| Ill. | May 11, 1897

Mr. Justice Cartwright

delivered the opinion of the court:

Plaintiff in error sued defendants in error for injuries to the first finger of his right hand, caused by striking the finger on a hook while in their service hanging hogs’ tongues on hooks in a cooling room. When the evidence was all in, the defendants, claiming that such evidence was not sufficient to sustain a verdict for the plaintiff, asked for an instruction directing a verdict in their favor, and the court gave it. A verdict was returned accordingly, and judgment was entered. The Appellate Court affirmed the judgment, and thereupon certified that the “cause involves questions of law of such importance” that it should be passed upon by this court.

The tongues were five or six inches long, and they came into the cooling room hot and steaming. Each tongue was hung by the small end upon a hook, and they were taken off the following day when cold and stiff, and were thrown down a chute into the cellar. The hooks were driven in racks about six feet high and ten or eleven feet long, and there were five or six rows of hooks on each rack. The hooks were driven straight into the racks, and projected about an inch, and turned upward at nearly a right angle three-quarters of an inch, ending in a sharp point. They were from four to four and a half inches apart. Plaintiff testified that in hanging a tongue on one of these hooks he struck his finger on the next hook. At first he could see where the hook went in. The skin was broken, but it did not bleed. The next day the wound could not be seen, but it continued to pain him, and after treatment part of the bone had to be taken out from the knuckle to the next joint, making the finger stiff and about one inch shorter than it had been.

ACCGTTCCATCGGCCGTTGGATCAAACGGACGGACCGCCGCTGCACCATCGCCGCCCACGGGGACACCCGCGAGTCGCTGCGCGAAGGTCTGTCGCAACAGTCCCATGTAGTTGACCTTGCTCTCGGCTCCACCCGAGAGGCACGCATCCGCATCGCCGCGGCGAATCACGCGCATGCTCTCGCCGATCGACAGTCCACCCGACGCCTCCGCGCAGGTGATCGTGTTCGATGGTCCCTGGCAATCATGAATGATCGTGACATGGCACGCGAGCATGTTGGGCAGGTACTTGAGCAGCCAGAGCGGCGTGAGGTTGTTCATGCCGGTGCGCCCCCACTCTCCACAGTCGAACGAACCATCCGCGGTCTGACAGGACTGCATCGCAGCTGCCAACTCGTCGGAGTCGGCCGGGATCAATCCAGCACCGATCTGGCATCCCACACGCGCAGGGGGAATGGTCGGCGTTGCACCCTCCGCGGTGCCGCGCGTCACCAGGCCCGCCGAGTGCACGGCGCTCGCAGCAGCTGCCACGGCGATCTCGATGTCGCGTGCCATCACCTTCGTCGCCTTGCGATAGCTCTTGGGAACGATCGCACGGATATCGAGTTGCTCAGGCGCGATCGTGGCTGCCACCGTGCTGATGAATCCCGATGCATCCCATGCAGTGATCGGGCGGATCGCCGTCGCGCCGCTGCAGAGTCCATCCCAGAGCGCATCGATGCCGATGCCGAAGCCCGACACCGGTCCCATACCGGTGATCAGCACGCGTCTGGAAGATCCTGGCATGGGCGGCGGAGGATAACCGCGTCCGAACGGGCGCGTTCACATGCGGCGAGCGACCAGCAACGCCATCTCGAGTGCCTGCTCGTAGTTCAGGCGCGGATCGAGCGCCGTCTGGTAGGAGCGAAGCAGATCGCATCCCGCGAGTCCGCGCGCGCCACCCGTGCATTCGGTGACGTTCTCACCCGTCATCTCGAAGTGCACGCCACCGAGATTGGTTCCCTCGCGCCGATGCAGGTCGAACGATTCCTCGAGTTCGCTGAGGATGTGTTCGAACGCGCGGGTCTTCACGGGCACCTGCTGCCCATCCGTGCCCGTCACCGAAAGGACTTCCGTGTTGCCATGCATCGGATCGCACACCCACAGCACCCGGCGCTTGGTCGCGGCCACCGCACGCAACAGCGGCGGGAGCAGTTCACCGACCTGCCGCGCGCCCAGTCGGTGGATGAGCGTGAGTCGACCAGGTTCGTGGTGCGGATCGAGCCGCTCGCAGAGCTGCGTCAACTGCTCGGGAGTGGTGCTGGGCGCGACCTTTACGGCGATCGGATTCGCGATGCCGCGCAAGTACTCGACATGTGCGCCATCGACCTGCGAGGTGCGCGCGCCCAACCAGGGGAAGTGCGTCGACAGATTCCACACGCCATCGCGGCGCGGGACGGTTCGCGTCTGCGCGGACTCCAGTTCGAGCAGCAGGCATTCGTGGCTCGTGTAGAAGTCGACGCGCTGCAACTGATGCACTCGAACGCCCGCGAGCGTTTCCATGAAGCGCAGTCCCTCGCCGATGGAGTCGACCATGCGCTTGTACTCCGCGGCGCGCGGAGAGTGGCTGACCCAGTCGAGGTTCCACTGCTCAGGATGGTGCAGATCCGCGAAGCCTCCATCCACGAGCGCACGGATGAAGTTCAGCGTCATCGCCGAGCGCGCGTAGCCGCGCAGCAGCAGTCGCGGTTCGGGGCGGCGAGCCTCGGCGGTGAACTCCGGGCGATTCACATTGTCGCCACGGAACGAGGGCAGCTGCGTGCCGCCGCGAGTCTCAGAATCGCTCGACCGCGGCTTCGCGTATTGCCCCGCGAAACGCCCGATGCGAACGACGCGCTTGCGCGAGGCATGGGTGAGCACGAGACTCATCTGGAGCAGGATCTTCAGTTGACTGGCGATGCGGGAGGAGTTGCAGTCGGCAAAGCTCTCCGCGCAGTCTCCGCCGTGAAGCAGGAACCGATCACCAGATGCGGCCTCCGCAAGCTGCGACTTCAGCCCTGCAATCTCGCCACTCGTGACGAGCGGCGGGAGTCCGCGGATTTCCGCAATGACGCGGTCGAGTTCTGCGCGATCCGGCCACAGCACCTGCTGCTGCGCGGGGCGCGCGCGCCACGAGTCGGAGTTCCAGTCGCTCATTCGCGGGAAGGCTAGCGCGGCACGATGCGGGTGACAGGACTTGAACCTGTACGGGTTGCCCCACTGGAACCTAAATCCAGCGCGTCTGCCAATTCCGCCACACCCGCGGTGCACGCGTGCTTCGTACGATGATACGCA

It was alleged in the various counts of the declaration that plaintiff was a youth of tender years; that he was hired as a common laborer, and that hanging tongues on hooks was a hazardous occupation, for which he did not have the requisite skill, knowledge or experience. The charges under which it was claimed that defendants were liable for the accident to him were, that they were negligent in setting him to work at hanging tongues and not warning or instructing him as to the dangers of that employment; in not sufficiently lighting the cooling room; and in allowing the hook upon which he struck his finger to be turned out of a vertical position toward the hook on which he was hanging the tongue.